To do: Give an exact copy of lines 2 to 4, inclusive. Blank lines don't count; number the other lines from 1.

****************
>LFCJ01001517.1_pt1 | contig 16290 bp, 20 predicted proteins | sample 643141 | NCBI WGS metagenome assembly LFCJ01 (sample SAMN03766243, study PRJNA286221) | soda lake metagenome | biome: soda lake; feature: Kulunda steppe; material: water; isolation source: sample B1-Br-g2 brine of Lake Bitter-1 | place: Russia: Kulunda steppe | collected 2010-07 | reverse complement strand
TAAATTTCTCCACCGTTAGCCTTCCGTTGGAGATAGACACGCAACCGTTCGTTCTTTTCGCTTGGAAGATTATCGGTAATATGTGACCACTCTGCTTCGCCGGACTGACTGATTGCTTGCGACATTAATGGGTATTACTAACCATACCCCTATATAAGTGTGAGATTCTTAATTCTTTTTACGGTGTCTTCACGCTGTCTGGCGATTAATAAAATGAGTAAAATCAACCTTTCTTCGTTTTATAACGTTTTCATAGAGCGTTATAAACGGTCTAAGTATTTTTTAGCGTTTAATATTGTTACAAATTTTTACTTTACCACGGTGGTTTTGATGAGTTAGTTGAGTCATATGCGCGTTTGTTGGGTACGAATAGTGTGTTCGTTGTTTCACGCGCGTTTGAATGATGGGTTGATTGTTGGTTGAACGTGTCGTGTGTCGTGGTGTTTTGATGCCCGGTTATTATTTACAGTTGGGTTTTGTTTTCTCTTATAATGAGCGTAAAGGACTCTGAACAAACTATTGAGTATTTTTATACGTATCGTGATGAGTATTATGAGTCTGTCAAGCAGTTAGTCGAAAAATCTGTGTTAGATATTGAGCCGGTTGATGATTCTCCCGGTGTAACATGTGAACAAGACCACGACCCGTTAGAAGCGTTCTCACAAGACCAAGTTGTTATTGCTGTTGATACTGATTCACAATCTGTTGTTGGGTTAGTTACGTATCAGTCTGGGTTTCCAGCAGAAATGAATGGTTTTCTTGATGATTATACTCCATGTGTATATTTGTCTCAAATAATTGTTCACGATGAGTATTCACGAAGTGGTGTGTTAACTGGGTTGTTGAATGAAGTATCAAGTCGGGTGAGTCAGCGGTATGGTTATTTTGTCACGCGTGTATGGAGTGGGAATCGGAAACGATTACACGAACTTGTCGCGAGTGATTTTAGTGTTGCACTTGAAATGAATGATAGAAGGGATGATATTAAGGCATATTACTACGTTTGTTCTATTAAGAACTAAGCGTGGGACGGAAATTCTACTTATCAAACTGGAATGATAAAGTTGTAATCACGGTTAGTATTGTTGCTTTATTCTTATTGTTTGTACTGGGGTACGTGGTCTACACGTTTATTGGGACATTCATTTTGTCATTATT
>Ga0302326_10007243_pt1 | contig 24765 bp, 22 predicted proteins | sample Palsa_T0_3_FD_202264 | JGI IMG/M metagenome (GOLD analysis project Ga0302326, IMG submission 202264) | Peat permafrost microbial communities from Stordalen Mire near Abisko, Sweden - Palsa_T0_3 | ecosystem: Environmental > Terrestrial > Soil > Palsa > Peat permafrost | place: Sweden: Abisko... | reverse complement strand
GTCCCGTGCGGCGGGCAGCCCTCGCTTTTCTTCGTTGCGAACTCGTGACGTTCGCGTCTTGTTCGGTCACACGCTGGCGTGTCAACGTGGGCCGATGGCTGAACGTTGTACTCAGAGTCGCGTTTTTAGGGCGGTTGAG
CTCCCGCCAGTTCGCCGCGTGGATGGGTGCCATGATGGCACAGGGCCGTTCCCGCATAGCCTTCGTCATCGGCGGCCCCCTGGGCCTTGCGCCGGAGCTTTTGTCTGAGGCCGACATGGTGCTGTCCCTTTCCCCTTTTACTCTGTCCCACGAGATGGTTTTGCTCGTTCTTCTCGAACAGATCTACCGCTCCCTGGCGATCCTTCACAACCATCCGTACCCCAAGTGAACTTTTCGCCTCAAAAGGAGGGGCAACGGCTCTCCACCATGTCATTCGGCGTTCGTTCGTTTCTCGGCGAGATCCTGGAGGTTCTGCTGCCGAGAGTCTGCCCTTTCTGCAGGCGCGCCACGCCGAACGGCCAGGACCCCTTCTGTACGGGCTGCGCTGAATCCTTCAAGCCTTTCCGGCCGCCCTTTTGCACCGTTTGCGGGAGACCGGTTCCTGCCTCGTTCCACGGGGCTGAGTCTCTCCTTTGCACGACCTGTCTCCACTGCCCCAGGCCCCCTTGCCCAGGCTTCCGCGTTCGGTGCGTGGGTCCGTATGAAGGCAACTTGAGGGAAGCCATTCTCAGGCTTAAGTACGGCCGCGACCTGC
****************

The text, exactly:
TAAATTTCTCCACCGTTAGCCTTCCGTTGGAGATAGACACGCAACCGTTCGTTCTTTTCGCTTGGAAGATTATCGGTAATATGTGACCACTCTGCTTCGCCGGACTGACTGATTGCTTGCGACATTAATGGGTATTACTAACCATACCCCTATATAAGTGTGAGATTCTTAATTCTTTTTACGGTGTCTTCACGCTGTCTGGCGATTAATAAAATGAGTAAAATCAACCTTTCTTCGTTTTATAACGTTTTCATAGAGCGTTATAAACGGTCTAAGTATTTTTTAGCGTTTAATATTGTTACAAATTTTTACTTTACCACGGTGGTTTTGATGAGTTAGTTGAGTCATATGCGCGTTTGTTGGGTACGAATAGTGTGTTCGTTGTTTCACGCGCGTTTGAATGATGGGTTGATTGTTGGTTGAACGTGTCGTGTGTCGTGGTGTTTTGATGCCCGGTTATTATTTACAGTTGGGTTTTGTTTTCTCTTATAATGAGCGTAAAGGACTCTGAACAAACTATTGAGTATTTTTATACGTATCGTGATGAGTATTATGAGTCTGTCAAGCAGTTAGTCGAAAAATCTGTGTTAGATATTGAGCCGGTTGATGATTCTCCCGGTGTAACATGTGAACAAGACCACGACCCGTTAGAAGCGTTCTCACAAGACCAAGTTGTTATTGCTGTTGATACTGATTCACAATCTGTTGTTGGGTTAGTTACGTATCAGTCTGGGTTTCCAGCAGAAATGAATGGTTTTCTTGATGATTATACTCCATGTGTATATTTGTCTCAAATAATTGTTCACGATGAGTATTCACGAAGTGGTGTGTTAACTGGGTTGTTGAATGAAGTATCAAGTCGGGTGAGTCAGCGGTATGGTTATTTTGTCACGCGTGTATGGAGTGGGAATCGGAAACGATTACACGAACTTGTCGCGAGTGATTTTAGTGTTGCACTTGAAATGAATGATAGAAGGGATGATATTAAGGCATATTACTACGTTTGTTCTATTAAGAACTAAGCGTGGGACGGAAATTCTACTTATCAAACTGGAATGATAAAGTTGTAATCACGGTTAGTATTGTTGCTTTATTCTTATTGTTTGTACTGGGGTACGTGGTCTACACGTTTATTGGGACATTCATTTTGTCATTATT
>Ga0302326_10007243_pt1 | contig 24765 bp, 22 predicted proteins | sample Palsa_T0_3_FD_202264 | JGI IMG/M metagenome (GOLD analysis project Ga0302326, IMG submission 202264) | Peat permafrost microbial communities from Stordalen Mire near Abisko, Sweden - Palsa_T0_3 | ecosystem: Environmental > Terrestrial > Soil > Palsa > Peat permafrost | place: Sweden: Abisko... | reverse complement strand
GTCCCGTGCGGCGGGCAGCCCTCGCTTTTCTTCGTTGCGAACTCGTGACGTTCGCGTCTTGTTCGGTCACACGCTGGCGTGTCAACGTGGGCCGATGGCTGAACGTTGTACTCAGAGTCGCGTTTTTAGGGCGGTTGAG